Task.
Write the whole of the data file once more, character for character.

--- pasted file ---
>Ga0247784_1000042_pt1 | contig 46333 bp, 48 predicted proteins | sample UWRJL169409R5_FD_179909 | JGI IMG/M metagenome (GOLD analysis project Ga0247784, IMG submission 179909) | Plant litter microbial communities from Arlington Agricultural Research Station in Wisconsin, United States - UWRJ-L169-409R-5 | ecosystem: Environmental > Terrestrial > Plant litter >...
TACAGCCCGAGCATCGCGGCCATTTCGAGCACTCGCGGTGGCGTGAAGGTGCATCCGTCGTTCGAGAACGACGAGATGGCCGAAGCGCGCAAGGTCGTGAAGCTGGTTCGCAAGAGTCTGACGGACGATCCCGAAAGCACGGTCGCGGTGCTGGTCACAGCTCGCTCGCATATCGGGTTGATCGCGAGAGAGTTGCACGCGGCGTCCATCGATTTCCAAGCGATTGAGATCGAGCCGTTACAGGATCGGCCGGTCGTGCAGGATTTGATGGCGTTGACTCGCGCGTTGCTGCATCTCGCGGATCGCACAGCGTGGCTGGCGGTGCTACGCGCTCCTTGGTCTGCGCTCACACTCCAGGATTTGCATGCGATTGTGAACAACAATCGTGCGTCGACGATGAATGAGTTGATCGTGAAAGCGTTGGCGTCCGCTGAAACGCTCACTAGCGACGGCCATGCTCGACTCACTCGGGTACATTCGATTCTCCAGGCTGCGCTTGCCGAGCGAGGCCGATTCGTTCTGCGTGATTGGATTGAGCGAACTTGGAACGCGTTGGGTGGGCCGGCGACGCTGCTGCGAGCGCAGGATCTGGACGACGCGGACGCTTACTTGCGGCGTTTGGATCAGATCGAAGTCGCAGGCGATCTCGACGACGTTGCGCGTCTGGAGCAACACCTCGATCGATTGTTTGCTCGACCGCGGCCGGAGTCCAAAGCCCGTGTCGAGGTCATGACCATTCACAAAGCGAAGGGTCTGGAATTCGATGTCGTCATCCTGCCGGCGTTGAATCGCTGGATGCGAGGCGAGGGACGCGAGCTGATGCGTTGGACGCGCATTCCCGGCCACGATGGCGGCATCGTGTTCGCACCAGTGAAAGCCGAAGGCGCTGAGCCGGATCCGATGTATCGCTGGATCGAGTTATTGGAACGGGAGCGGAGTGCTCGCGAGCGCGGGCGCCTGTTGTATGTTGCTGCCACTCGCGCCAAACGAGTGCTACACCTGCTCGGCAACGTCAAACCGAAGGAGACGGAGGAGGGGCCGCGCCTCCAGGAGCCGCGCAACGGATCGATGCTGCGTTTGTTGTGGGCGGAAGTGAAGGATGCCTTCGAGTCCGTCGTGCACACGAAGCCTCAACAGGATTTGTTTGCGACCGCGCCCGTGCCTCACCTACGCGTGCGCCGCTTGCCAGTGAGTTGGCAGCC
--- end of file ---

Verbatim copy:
>Ga0247784_1000042_pt1 | contig 46333 bp, 48 predicted proteins | sample UWRJL169409R5_FD_179909 | JGI IMG/M metagenome (GOLD analysis project Ga0247784, IMG submission 179909) | Plant litter microbial communities from Arlington Agricultural Research Station in Wisconsin, United States - UWRJ-L169-409R-5 | ecosystem: Environmental > Terrestrial > Plant litter >...
TACAGCCCGAGCATCGCGGCCATTTCGAGCACTCGCGGTGGCGTGAAGGTGCATCCGTCGTTCGAGAACGACGAGATGGCCGAAGCGCGCAAGGTCGTGAAGCTGGTTCGCAAGAGTCTGACGGACGATCCCGAAAGCACGGTCGCGGTGCTGGTCACAGCTCGCTCGCATATCGGGTTGATCGCGAGAGAGTTGCACGCGGCGTCCATCGATTTCCAAGCGATTGAGATCGAGCCGTTACAGGATCGGCCGGTCGTGCAGGATTTGATGGCGTTGACTCGCGCGTTGCTGCATCTCGCGGATCGCACAGCGTGGCTGGCGGTGCTACGCGCTCCTTGGTCTGCGCTCACACTCCAGGATTTGCATGCGATTGTGAACAACAATCGTGCGTCGACGATGAATGAGTTGATCGTGAAAGCGTTGGCGTCCGCTGAAACGCTCACTAGCGACGGCCATGCTCGACTCACTCGGGTACATTCGATTCTCCAGGCTGCGCTTGCCGAGCGAGGCCGATTCGTTCTGCGTGATTGGATTGAGCGAACTTGGAACGCGTTGGGTGGGCCGGCGACGCTGCTGCGAGCGCAGGATCTGGACGACGCGGACGCTTACTTGCGGCGTTTGGATCAGATCGAAGTCGCAGGCGATCTCGACGACGTTGCGCGTCTGGAGCAACACCTCGATCGATTGTTTGCTCGACCGCGGCCGGAGTCCAAAGCCCGTGTCGAGGTCATGACCATTCACAAAGCGAAGGGTCTGGAATTCGATGTCGTCATCCTGCCGGCGTTGAATCGCTGGATGCGAGGCGAGGGACGCGAGCTGATGCGTTGGACGCGCATTCCCGGCCACGATGGCGGCATCGTGTTCGCACCAGTGAAAGCCGAAGGCGCTGAGCCGGATCCGATGTATCGCTGGATCGAGTTATTGGAACGGGAGCGGAGTGCTCGCGAGCGCGGGCGCCTGTTGTATGTTGCTGCCACTCGCGCCAAACGAGTGCTACACCTGCTCGGCAACGTCAAACCGAAGGAGACGGAGGAGGGGCCGCGCCTCCAGGAGCCGCGCAACGGATCGATGCTGCGTTTGTTGTGGGCGGAAGTGAAGGATGCCTTCGAGTCCGTCGTGCACACGAAGCCTCAACAGGATTTGTTTGCGACCGCGCCCGTGCCTCACCTACGCGTGCGCCGCTTGCCAGTGAGTTGGCAGCC